Recent News and Writing about Art and Art History | May 18th 2012 Has the recent cleaning of Titian’s Martyrdom of St Lawrence revealed a self portrait of the artist? Calls for an overhaul of Australia’s major funding body for the arts, with a review saying the Australia Council board needs to be reshaped to reflect the realities of 21st century artists. A fascinating piece in the Getty Museum blog on its earthquake resistant pedestals for sculpture. How much should the Metropolitan Museum of Art say about Gertrude Stein’s past collaboration with the Vichy regime in its current exhibition ‘The Steins collect’? The World Heritage listed Royal Exhibition Buildings in Melbourne receive funding to re-open the dome and possibly create a new museum space. The British Society for Eighteenth-Century Studies has a new website with reviews of all things eighteenth century, from…

News and Writing on Art and Art History | 27th April

 News and Writing on Art and Art History | 27th April Katrina Grant The reading habits of medieval people have been studied by Dr Kathryn Rudy, of St Andrews University, by looking at the dirt marks on pages. Fancy a touch of art history trainspotting? Bendor Grosvenor is asking his readers spot identifiable ‘unknown portraits’ in the collections posted online as part of the BBC Your Paintings project. Conservation scientists at the Van Gogh museum investigate why his yellow hues are darkening. Many fragments of the rare Egyptian Book of the Dead have been discovered by an Egyptologist in Queensland Museum. National Gallery of Art in Washington extends its hours to allow for crowds coming to see not its latest blockbuster exhibition but a small exhibition on 18th century Japanese painting. The newly refurbished Museum of Contemporary Art in Sydney reaches 100,000 visitors three…

Recent News and Writing about Art and Art History | March 30th 2012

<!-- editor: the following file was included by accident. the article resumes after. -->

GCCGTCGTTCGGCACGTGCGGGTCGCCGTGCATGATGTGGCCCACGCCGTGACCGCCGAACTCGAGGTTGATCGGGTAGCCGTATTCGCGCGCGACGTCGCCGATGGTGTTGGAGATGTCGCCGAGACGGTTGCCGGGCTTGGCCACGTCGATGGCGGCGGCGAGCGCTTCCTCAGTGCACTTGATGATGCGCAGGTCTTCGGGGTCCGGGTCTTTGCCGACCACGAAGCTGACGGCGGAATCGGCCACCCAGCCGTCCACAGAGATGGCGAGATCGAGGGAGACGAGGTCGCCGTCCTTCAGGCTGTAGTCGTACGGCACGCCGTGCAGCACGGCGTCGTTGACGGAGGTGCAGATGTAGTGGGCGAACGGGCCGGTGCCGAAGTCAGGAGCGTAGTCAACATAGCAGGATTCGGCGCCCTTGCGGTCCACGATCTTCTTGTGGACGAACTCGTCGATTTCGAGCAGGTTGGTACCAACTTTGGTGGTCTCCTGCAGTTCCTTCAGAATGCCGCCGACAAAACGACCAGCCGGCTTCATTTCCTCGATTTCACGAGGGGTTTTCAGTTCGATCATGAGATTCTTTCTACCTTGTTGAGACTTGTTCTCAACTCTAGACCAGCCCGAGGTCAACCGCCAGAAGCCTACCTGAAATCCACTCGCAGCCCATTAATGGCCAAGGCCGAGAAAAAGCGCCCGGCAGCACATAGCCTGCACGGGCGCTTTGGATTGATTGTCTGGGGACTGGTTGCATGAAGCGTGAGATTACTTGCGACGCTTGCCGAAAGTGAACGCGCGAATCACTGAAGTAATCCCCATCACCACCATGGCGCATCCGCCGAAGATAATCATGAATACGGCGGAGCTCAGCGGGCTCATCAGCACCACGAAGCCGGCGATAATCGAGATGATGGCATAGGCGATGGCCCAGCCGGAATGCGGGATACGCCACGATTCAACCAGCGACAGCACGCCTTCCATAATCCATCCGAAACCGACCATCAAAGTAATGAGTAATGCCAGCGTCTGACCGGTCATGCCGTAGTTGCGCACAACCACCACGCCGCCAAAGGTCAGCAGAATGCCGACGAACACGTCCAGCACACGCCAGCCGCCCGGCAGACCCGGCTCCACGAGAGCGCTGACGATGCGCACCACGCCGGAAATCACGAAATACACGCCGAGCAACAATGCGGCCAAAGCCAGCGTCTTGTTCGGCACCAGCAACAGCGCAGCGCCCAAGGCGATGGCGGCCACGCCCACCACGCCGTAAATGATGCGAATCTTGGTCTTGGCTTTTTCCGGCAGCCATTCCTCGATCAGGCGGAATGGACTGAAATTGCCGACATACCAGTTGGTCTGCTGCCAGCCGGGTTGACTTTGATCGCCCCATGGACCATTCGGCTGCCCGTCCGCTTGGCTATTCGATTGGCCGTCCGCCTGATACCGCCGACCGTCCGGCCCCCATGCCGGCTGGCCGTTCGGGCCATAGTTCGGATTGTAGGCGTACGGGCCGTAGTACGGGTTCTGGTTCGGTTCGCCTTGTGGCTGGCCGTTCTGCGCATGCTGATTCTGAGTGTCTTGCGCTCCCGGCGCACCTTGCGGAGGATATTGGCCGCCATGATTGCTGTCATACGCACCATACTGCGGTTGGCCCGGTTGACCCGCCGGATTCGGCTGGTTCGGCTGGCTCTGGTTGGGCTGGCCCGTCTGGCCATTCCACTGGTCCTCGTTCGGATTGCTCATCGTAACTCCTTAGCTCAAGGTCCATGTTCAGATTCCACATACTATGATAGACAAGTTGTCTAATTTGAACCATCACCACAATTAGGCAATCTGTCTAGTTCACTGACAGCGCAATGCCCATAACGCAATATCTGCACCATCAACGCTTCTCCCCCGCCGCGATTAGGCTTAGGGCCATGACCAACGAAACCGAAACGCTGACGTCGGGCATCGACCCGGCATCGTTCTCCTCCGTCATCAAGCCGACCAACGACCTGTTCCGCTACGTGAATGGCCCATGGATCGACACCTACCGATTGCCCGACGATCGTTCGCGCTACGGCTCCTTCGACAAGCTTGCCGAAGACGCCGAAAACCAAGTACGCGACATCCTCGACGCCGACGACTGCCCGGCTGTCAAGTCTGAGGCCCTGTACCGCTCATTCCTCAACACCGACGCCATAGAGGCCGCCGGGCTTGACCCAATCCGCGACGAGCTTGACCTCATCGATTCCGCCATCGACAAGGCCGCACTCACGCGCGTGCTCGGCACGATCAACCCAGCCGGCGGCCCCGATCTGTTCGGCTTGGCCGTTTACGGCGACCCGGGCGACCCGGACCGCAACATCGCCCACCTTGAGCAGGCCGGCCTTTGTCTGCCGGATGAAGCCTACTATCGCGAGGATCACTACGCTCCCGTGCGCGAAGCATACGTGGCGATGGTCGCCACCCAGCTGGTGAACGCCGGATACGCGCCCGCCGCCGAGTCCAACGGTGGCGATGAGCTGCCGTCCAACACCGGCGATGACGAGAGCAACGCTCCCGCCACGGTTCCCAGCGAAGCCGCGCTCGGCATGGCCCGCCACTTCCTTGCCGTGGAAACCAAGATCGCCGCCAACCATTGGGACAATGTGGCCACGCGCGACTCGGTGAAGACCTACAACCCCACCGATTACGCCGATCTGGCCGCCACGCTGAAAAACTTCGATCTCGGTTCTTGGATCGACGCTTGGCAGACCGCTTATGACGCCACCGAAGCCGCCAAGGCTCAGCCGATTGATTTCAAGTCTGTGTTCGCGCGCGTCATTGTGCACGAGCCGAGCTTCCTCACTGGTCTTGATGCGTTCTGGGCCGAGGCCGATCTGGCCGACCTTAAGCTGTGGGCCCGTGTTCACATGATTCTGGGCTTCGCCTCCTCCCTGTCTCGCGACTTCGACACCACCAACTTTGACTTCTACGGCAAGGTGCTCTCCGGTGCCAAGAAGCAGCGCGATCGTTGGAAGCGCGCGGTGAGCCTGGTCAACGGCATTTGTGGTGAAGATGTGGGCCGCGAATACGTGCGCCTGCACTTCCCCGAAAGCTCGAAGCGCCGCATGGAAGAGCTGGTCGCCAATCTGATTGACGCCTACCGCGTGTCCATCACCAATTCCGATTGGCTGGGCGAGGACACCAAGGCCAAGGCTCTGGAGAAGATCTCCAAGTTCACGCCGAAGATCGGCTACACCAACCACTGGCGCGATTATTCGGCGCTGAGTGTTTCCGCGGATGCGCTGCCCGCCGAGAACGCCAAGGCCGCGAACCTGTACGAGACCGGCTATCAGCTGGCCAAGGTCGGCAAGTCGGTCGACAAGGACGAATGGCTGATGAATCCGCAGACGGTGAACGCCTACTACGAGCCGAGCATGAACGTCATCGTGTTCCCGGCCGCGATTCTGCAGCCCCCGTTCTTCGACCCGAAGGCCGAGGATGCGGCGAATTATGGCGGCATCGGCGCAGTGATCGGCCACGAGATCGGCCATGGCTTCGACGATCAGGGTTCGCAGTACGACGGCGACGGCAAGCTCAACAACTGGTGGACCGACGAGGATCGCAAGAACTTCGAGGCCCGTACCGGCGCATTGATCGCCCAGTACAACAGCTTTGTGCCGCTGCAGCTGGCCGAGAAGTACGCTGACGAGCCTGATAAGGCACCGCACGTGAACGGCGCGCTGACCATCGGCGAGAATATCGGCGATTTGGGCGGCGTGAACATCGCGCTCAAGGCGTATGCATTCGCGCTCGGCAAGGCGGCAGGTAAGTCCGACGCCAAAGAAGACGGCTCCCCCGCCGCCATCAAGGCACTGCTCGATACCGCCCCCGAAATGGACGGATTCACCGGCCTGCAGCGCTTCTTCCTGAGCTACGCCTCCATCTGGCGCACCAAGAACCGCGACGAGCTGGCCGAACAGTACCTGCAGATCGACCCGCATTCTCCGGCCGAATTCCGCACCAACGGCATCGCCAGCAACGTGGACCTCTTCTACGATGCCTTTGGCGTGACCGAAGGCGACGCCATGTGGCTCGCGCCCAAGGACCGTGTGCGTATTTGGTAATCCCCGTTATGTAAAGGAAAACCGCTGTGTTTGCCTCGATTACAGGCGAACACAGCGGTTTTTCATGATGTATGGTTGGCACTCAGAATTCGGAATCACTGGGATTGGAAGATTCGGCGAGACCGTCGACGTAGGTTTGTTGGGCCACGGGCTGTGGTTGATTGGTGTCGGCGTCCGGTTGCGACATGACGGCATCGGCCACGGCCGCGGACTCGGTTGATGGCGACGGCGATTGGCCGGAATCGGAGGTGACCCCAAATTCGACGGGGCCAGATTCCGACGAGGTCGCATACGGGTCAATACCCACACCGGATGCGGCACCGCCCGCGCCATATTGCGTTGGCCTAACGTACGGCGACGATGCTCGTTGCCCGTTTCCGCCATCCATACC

Recent News and Writing about Art and Art History Katrina Grant Photos in colour from early twentieth-century Russia by photographer Sergei Mikhailovich Prokudin-Gorskii who took thousands of vividly coloured photographs of the last days of the Russian Empire. In a move that is both bizarre and a sign of the times in particular for galleries the US the San Francisco Museum of Art buys a new Edward Hopper painting – ‘Intermission’ – using funds raised by selling off their old Hopper – ‘Bridle Path’. Wondering what a synchotron can do for art historians? Well a collaboration between scientists and art historians  has uncovered a portrait of Sir Arthur Streeton. Greek police have recovered an ancient Greek kore statue that was hidden in a goat pen near Athens. The Guardian reports that Rembrandt’s painting The Old Rabbi, housed at Woburn Abbey…

News and Writing about Art and Art History | March 16th 2012

News and Writing about Art and Art History | March 16th 2012 Katrina Grant The big art history news this week has been Maurizio Seracini’s announcement that his team drilling through a Vasari (BBC with video) in search of Leonardo’s ‘Battle of Anghiari’ fresco have found some flecks of paint (Guardian). The news has excited media outlets with some simply announcing ‘Lost Leonardo Found’, which is pretty far from the truth. A more measured tone was taken by a report in the Telegraph where Mark Hudson suggests that ‘the idea of Leonardo’s painting may prove to be far more potent and inspiring than the actuality.’ Bendor Grosvenor has followed the story with some comment on his blog, including some photos of the drill going through the Vasari and a video of the camera going into the wall cavity so you can see (?) the…

Recent news and writing on art and art history | 17th February

Recent news and writing on art and art history | 17th February Lucien Freud was a great painter, but was he a great portraitist? News that former NGV director Timothy Potts has been made director of The Getty Museum, replacing Michael Brand who left two years ago. And ‘Getty museum has a new director but an old problem‘ The Guardian’s obituary of W. M. Turner scholar John Gage. Can art change minds about climate change? From The Conversation. Benetton’s plans to turn Venice’s Fondaco dei Turchi into a flagship store draws criticism. Stephen Crittenden in the recently launched ‘The Global Mail’ on Gaudi’s ‘La Sagrada Familia‘. The Art Newspaper on Banksy and the issues of ownership, attribution and the illegality of street art   State Library of Victoria launches the website for their upcoming exhibition of Persan manuscripts: Love and…